Syed Dastagir v. T.R. Gopalkrishna Setty, the readiness and willingness to perform the contract as required by Explanation (i) to Section 16 (c) means compliance in spirit and substance and not in letter and form. If the plaintiff proves that he has already paid the substantial amount and makes payment of the balance of Rs. 120 in the court without the court’s order the plaintiff is supposed to be ready and willing to perform the contract and the delayed payment of the balance of Rs. 120 is not to be constructed adversely against the plaintiff. The plaintiff was therefore, held entitled to the specific performance of agreement to sell the properties.

Plaintiff must prove performance of, or readiness and willingness to perform according to its true construction [Explanation ii]- Explanation ii to this sub section provides that the plaintiff must [prove] performance of, or readiness and willingness to perform, the contract according to its true construction. The requirement of this provision is that plaintiff must prove that he had always been ready and willing to perform the additional term of the contract. Therefore, sufficient evidence to indicate readiness and willingness of the plaintiff from the date of suit till date hearing of suit must be there.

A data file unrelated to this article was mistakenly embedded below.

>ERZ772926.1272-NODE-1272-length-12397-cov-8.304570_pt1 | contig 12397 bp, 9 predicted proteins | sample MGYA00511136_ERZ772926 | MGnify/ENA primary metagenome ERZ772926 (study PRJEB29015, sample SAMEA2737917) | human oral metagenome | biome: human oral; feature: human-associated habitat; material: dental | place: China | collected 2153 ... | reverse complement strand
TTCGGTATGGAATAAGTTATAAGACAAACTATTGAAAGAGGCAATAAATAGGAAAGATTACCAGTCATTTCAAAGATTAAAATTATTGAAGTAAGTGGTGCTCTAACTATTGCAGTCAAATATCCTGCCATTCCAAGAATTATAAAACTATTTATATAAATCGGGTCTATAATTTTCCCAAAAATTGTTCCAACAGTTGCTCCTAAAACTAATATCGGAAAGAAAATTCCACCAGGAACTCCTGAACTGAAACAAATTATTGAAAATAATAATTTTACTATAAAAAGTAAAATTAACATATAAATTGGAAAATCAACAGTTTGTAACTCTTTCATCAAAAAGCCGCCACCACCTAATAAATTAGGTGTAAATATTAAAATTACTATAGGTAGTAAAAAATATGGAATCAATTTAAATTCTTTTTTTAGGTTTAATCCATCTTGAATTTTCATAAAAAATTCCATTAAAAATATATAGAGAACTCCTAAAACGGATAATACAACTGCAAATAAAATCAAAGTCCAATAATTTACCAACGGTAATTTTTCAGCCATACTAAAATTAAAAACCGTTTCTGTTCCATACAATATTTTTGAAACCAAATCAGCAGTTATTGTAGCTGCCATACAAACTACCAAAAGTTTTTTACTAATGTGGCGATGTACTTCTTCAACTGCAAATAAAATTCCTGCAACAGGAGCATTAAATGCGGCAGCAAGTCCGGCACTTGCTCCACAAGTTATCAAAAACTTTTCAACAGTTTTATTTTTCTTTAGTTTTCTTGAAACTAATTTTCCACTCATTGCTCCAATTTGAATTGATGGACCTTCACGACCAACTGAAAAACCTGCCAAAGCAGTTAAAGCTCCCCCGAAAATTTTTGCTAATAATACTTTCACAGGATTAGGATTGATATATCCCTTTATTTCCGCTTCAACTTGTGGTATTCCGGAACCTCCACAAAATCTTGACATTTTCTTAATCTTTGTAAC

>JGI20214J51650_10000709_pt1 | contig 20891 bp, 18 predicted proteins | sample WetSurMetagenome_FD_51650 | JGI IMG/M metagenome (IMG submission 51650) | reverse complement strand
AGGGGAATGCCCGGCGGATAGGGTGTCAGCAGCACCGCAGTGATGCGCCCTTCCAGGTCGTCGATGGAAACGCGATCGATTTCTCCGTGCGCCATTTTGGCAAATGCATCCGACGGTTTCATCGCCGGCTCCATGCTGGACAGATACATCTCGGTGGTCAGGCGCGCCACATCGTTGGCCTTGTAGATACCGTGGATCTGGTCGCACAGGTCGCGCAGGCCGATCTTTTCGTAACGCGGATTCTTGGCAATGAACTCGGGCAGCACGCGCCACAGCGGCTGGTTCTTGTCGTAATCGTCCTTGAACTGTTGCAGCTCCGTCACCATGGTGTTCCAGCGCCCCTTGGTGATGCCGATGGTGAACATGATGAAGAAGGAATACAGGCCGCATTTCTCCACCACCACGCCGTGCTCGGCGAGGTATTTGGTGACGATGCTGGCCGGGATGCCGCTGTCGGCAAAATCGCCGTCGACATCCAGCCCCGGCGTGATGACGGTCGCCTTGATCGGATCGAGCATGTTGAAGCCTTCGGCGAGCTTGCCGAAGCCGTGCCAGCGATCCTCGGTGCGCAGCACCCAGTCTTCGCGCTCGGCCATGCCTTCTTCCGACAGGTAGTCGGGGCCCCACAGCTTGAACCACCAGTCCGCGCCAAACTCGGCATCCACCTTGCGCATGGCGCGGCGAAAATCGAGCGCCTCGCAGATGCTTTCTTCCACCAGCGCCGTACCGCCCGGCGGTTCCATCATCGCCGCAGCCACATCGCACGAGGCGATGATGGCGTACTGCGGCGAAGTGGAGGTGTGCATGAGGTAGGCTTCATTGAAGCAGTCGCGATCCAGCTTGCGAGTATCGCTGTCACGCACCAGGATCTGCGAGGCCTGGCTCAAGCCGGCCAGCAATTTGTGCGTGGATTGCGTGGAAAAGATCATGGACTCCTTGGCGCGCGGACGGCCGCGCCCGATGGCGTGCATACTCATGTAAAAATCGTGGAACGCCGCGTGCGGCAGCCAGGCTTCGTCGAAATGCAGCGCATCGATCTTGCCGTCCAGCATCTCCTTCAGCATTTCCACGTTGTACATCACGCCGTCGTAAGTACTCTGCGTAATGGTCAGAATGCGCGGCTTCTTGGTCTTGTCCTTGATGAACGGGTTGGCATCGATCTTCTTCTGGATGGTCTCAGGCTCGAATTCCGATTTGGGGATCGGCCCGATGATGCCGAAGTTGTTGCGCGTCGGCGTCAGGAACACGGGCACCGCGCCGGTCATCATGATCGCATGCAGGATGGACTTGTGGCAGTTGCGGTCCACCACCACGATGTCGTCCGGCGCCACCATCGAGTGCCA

Immediately after the expiry of the six months period lawyer’s notice was given calling upon the appellant defendant to execute the sale deed. It is also averred in the plaint that the plaintiff met the defendant several times and requested him to execute the sale deed. On finding inaction in his part, the suit for specific performance of contract was filed and there was clear averment in plaint that the plaintiff was always ready to get the sale deed prepared after paying necessary consideration and also that defendant is bound to execute the sale deed on receiving the balance amount and the plaintiff was entitled to get the document executed by the defendant. It was held that order decreeing suit for specific performance in favour of plaintiff would be proper.

Readiness and willingness to perform: time is essence of contract

According to Pollock & Mulla the intention can be ascertained from-

(i). The express words used in the contract.

(ii). The nature of the property which forms the subject matter of the contract.

(iii). The nature of the contract, and

(iv). The surrounding circumstances.